image of author sitting on a rockRecently my dad and stepmom came to visit me and told me about the new house they bought. My dad told me about what they are doing to the house to get ready for moving in – painting, new appliances, and some remodeling. I asked my dad if he had bought Energy Star kitchen appliances and the blank look on his face said it all – he didn’t know. I was disappointed that I had missed an opportunity to help my parents make environmental decisions appropriate for them and potentially save a lot of money on their electricity bills, water consumption, etc. over the years.

My dad didn’t talk to me about any of these decisions probably because I don’t live at home anymore (and haven’t for a long time). This is not to say that my dad wouldn’t have appreciated the advice. I remember when they first moved to New York State over a year ago he asked my younger sister about cell phone plans. He ended up buying the phones that my sister recommended. I guess he thought my sister was more technical savvy, but this means he listens to at least one of his daughters!

My dad is not alone when it comes to asking for technical help from the kids. Turns out there is tons of research that shows parents rely on their (teenagers) kids’ advice when it comes to making purchases especially for electronics. Guess my dad doesn’t ask me because I am not a teenager anymore! It might be hard to believe, but teenagers like you have a lot of power to help your parents make all kinds of purchasing decisions.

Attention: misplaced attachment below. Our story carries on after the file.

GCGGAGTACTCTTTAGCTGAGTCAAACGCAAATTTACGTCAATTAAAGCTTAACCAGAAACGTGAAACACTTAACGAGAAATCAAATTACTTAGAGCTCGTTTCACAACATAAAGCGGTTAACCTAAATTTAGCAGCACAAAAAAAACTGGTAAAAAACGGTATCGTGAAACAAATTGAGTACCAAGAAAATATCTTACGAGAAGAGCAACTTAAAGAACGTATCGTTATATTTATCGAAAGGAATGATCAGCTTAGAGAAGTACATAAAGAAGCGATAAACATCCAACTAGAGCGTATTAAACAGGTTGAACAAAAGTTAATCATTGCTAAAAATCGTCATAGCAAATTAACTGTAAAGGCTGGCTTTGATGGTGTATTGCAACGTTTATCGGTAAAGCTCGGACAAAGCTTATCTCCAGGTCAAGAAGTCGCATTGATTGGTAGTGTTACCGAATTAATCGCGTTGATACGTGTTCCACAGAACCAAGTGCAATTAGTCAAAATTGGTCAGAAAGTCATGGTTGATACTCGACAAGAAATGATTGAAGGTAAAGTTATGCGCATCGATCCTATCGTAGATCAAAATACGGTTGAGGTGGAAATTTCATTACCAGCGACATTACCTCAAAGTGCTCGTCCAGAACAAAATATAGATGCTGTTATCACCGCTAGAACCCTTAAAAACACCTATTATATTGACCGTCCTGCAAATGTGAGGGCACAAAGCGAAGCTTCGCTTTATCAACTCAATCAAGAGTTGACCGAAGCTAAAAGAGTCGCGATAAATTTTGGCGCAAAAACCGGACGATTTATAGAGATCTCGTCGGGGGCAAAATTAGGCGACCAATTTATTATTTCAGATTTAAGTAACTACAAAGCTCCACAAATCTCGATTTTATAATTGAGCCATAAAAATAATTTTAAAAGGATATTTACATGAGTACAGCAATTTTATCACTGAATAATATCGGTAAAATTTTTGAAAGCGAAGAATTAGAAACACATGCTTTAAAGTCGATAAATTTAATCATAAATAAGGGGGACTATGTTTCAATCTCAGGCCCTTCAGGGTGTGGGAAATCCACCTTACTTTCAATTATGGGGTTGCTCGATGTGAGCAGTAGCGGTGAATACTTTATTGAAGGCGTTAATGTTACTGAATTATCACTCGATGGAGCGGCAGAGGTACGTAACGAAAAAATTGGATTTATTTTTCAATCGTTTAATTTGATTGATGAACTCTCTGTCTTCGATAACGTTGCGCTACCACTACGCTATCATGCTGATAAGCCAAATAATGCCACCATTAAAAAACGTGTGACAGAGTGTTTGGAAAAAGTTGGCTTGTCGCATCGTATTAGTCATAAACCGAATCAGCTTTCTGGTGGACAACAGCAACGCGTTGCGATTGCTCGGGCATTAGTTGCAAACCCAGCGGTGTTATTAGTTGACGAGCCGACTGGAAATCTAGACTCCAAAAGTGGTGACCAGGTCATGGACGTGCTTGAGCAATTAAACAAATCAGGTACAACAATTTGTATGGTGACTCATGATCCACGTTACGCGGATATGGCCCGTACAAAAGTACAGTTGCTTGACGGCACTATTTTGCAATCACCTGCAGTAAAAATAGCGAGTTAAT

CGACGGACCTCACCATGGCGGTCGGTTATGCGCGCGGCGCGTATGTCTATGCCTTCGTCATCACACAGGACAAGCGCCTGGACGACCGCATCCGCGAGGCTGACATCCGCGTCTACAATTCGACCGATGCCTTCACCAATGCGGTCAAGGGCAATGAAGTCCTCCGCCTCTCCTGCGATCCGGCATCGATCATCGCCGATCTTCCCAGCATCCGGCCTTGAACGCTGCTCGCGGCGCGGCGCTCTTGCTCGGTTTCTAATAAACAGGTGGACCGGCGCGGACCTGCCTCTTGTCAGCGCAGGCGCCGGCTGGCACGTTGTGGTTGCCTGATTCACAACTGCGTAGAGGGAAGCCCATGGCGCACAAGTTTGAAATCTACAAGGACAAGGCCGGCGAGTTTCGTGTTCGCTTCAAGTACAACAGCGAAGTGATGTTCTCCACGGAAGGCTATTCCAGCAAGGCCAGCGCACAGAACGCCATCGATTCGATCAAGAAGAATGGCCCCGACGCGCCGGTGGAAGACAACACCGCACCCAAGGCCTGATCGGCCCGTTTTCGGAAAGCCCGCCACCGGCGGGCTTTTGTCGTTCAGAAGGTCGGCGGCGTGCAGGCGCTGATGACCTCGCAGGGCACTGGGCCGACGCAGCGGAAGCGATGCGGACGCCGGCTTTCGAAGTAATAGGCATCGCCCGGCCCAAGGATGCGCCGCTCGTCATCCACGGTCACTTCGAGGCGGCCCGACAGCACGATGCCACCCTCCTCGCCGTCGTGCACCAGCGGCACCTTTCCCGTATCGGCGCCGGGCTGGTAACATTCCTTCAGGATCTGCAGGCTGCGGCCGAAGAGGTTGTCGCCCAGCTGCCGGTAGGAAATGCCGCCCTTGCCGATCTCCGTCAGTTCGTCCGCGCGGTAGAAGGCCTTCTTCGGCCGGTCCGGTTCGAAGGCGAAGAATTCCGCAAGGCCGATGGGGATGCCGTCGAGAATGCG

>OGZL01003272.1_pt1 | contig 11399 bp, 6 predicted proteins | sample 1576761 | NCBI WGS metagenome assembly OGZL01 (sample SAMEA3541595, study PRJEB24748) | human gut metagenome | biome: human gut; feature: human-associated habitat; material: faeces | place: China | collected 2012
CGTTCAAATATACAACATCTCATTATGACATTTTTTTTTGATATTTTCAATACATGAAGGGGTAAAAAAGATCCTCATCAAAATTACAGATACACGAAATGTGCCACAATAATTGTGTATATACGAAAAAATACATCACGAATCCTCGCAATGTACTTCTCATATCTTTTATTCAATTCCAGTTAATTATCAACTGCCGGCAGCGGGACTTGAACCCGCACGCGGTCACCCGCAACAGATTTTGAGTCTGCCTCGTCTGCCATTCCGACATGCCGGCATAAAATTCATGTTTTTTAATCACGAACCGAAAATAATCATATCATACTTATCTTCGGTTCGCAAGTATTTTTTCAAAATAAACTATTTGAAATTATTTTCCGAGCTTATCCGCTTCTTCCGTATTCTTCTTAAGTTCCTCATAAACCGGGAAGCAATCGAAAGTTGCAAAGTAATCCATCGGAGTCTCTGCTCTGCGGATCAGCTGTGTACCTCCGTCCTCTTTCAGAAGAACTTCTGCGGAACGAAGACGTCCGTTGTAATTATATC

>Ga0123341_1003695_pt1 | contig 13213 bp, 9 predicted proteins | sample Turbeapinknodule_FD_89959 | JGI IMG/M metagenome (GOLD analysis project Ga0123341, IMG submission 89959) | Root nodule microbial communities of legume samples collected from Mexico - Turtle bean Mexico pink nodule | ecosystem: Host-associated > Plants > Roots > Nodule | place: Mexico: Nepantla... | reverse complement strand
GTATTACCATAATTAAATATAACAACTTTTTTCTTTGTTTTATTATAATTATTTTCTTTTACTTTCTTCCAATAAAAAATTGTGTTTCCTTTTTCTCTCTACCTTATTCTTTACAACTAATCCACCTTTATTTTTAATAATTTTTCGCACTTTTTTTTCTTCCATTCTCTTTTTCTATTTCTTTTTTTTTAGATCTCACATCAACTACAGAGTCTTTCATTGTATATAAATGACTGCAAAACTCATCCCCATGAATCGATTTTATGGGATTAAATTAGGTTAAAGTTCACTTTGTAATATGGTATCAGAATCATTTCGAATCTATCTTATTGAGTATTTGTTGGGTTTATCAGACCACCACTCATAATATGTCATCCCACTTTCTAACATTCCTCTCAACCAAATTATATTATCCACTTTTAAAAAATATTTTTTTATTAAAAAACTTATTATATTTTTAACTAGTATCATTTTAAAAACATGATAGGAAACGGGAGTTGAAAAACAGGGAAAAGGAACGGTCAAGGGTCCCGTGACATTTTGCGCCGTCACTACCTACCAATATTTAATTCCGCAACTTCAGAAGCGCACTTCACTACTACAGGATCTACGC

I am sure you can’t imagine buying a washing machine or a dishwasher right now, but someday you might. Or it could be a new microwave, TV, or other electronic device. It doesn’t even have to be about electronics – there are all kinds of home improvement projects you could do with your family. Or maybe you have been dreaming about a car to drive when you can – you’ll definitely want to participate in that decision! Now’s a good time to practice making these kinds of decisions and working with your parents to figure out what works best for your family and budget.

Check out the Energy Conservation page on our Web site for some tips. What are some ways that you have already helped your family with these types of decisions?

Editor's Note: The opinions expressed here are those of the author. They do not reflect EPA policy, endorsement, or action, and EPA does not verify the accuracy or science of the contents of the blog.